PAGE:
You see, my mother was a world-class cook but kind of a hazard. She didn't always plan in advance. I don't know whether she had known that morning that she was going to cook the pork chops and simply forgot to take them out of the freezer or if she was just being spontaneous. At any rate, she was going to cook those pork chops, frozen or not.

At this point, I must digress and tell you her theory about knives. Cooks of her caliber usually have a great deal of respect for their knives. They want the best knives they can afford, and they keep them sharpened. Not her. She worried about safety and followed religiously the misguided notion that a dull knife is a safer knife.

She had just given me, her enthusiastic nine-year-old sous chef, the standard safety speech when the darkened carbon steel blade jabbed into her palm and out the back of her hand as she attempted to pry apart the frozen chops. My mother was a very excitable sort when a situation wasn't all that serious. But when the chips were down, she was a cool one.

I was amazed at her composure as she tugged the knife out, wrapped her hand in a dish towel, grabbed her purse, and headed out to drive herself (stick-shift, no less) to the doctor. She barely beat my father home and was calmly manning the stove when he came in asking what was for dinner (which, incidentally, was right on time). 

Skillet Pork Chops and Gravy - AND The Pork Chop Incident / www.delightfulrepast.com
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Skillet Pork Chops and Gravy

(Serves 2)

2 8-ounce 3/4-inch-thick bone-in loin pork chops (pastured pork)
3 tablespoons unbleached all-purpose flour, divided
1 tablespoon extra virgin olive oil
1/2 teaspoon salt, divided
3/4 teaspoon coarsely ground black pepper, divided
1 tablespoon Worcestershire sauce
1 tablespoon balsamic vinegar
1 1/2 cups water
1/4 teaspoon marjoram

Note: To make enough for 4 in the same size pan, use 4 5- or 6-ounce boneless chops and the same amounts of everything else.

1 Pat pork chops dry and dust them lightly with 1 tablespoon of the flour. Heat oil in 12-inch skillet (I use an All-Clad 5112 Stainless 12-Inch Fry Pan). Shake off excess flour and place chops in the hot pan. Sprinkle with 1/8 teaspoon salt and 1/4 teaspoon pepper. Brown well, as much as 10 minutes. (I repeat: Brown well; it makes all the difference!) Turn chops, sprinkle with 1/8 teaspoon salt and 1/4 teaspoon pepper. Brown well. Remove from pan to plate.

2 Gradually add water to the remaining 2 tablespoons of flour to make a smooth mixture. 

3 Pour off most of fat in pan. Add Worcestershire sauce and balsamic vinegar to pan, stirring to scrape up brown bits. Add flour-water mixture to skillet, simmering and stirring until thickened, about 5 minutes. Stir in 1/4 teaspoon each salt, pepper and marjoram. Return chops to pan, along with any liquid that collected on the plate. Simmer over very low heat, covered loosely, for about 30 minutes. Taste sauce and adjust seasoning.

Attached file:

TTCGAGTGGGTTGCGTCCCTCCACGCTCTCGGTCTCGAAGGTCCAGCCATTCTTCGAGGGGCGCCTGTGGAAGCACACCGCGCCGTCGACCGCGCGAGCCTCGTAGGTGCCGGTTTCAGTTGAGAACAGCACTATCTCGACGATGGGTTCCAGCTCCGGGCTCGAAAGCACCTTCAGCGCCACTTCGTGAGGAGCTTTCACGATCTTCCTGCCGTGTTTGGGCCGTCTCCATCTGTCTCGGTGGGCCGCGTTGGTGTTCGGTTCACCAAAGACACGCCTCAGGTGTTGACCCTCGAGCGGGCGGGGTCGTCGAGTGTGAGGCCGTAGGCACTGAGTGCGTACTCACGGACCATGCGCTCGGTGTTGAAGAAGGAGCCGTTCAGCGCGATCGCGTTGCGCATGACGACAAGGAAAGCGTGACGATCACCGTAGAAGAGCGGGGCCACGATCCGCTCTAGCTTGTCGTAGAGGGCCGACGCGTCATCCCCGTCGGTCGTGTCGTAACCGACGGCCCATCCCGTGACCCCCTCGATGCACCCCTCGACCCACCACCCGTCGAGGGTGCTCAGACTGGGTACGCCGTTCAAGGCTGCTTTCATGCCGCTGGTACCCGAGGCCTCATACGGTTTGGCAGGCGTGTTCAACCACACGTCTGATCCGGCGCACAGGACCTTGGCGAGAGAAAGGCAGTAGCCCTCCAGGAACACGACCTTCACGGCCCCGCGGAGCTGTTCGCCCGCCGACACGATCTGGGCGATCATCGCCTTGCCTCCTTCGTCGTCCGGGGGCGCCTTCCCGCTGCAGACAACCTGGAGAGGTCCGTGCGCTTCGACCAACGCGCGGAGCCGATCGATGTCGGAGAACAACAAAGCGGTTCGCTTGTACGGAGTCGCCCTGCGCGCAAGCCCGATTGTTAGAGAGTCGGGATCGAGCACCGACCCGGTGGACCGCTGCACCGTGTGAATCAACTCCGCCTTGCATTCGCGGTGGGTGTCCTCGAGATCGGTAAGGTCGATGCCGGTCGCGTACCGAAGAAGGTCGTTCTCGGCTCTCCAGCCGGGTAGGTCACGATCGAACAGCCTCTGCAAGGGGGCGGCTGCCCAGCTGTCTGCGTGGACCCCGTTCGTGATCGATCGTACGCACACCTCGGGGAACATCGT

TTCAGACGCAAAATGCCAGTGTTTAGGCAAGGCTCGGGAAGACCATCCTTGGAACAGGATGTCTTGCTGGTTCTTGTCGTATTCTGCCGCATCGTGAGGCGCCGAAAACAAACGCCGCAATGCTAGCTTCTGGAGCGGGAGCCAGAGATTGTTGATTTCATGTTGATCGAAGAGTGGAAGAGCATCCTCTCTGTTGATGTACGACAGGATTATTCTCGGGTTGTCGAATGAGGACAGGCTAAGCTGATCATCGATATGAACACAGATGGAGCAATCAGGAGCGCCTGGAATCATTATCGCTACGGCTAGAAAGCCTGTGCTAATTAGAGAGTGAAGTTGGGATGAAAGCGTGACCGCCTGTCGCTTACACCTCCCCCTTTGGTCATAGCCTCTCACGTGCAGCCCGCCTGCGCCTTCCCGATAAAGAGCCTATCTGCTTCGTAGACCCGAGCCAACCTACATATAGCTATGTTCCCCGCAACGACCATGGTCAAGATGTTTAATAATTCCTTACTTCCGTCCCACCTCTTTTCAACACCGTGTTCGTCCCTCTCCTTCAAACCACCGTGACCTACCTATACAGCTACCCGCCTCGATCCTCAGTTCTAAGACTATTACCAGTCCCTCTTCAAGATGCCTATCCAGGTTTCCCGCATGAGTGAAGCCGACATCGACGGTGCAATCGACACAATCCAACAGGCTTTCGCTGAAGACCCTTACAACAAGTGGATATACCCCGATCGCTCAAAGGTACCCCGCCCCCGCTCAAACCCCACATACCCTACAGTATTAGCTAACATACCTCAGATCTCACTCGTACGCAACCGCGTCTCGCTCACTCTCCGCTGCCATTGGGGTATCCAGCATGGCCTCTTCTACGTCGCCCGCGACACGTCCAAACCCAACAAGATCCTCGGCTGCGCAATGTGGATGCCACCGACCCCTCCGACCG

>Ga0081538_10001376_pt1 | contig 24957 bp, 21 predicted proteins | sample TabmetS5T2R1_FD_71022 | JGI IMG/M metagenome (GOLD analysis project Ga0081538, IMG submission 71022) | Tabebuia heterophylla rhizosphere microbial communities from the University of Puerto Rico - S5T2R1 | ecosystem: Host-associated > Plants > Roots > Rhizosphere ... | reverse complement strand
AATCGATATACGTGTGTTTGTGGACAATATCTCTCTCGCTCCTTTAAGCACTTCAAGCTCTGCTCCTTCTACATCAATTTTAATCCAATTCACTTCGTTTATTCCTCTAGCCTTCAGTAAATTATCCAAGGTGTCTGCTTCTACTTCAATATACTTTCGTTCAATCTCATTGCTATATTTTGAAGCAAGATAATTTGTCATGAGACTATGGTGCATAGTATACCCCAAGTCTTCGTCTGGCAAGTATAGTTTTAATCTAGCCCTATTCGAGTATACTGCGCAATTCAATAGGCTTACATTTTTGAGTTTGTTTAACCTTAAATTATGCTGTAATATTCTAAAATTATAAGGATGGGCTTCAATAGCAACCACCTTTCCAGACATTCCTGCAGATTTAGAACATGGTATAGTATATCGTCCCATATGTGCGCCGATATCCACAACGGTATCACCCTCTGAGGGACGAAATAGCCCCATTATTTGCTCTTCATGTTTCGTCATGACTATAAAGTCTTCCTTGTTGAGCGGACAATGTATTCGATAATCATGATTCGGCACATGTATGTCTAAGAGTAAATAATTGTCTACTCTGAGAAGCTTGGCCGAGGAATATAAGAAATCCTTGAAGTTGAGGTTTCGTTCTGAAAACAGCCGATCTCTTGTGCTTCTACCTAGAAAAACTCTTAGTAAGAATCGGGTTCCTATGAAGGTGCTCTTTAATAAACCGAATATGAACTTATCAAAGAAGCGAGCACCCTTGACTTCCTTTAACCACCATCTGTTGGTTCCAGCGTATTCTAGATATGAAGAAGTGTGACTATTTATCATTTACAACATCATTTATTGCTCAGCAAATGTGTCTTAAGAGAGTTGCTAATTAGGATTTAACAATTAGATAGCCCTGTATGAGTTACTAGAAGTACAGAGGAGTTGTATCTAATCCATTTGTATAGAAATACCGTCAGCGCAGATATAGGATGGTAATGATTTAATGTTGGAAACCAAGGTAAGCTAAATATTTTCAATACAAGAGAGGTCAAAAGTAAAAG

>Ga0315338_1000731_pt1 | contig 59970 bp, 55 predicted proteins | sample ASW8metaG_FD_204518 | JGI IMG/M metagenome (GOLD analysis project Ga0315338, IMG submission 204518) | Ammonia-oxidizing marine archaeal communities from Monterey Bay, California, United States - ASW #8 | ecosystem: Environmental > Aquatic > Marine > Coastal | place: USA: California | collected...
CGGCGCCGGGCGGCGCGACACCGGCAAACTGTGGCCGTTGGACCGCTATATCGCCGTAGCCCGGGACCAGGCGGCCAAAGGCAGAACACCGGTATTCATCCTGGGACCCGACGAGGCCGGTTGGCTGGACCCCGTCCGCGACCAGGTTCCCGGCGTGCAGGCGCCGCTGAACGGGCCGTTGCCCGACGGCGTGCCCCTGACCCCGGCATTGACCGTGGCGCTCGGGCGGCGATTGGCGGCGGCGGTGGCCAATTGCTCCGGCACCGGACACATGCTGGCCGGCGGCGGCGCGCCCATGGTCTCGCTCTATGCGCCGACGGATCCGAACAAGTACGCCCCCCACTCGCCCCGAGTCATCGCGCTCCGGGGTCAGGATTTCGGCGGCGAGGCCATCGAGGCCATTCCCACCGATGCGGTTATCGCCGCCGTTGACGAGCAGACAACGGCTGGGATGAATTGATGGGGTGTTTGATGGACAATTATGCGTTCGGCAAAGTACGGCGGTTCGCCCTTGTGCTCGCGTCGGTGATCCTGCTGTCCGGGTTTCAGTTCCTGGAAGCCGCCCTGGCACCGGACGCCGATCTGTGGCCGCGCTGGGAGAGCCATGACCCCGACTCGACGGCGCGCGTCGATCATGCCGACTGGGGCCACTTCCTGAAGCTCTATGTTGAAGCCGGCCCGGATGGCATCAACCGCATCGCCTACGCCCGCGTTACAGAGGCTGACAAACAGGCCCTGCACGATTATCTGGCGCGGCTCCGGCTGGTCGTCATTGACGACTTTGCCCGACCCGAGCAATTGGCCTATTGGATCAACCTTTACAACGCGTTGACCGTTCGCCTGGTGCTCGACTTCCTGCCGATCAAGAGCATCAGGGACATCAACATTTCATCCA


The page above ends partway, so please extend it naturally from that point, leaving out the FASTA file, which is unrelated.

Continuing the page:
07 June 2012

Custard Sauce - Creme Anglaise

Custard sauce, the traditional accompaniment for English puddings/desserts, is also the perfect partner for lots of other desserts as well. Two weeks ago I posted angel food cake, which called for 7 egg whites, and said I would soon post the custard sauce, which calls for 7 egg yolks. Food is too precious to waste.

Lots of people use Bird's custard powder, which is eggless, cornstarch-based and now made with non-hydrogenated vegetable oil and no artificial color, making it a good choice for those allergic to eggs. In fact, Mr. Bird developed it in 1837 because his wife was allergic to eggs. But we had no egg allergies in our family, so ...

Only if I were allergic to eggs could I be satisfied with an eggless custard. The flavor of real custard is incomparable, and it really doesn't take much longer to make than a packaged mix. Honestly, it's ready in minutes and makes the simplest dessert, like the organic blueberries and Rainier cherries above, something quite special. 

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Custard Sauce

(Makes about 3 1/2 cups)

3 cups (24 fluid ounces/719 ml) organic milk (I use 2%)
1/4 cup (1.75 ounces/50 grams) sugar
2 tablespoons cornstarch
1/8 teaspoon salt
7 large organic egg yolks
2 teaspoons vanilla extract

1 In heavy-bottomed 2-quart saucepan, heat milk just to a simmer.

2 While milk is heating, in 1.5-quart bowl whisk together sugar, cornstarch and salt. Whisk in yolks until mixture is smooth.

3 Whisk milk into egg mixture, then pour mixture into the saucepan. Over medium heat, keep whisking and cook until the mixture thickens and registers 170F/76C on instant-read thermometer, about 5 minutes; do not boil. 

4 Strain into 1-quart bowl. Stir in vanilla extract. Cool quickly by setting bowl in larger bowl of ice and water for about 10 minutes, stirring occasionally. If not cooling quickly, place a round of buttered parchment paper on the surface of the custard to keep a skin from forming, cover bowl, and refrigerate until needed, up to 2 or 3 days.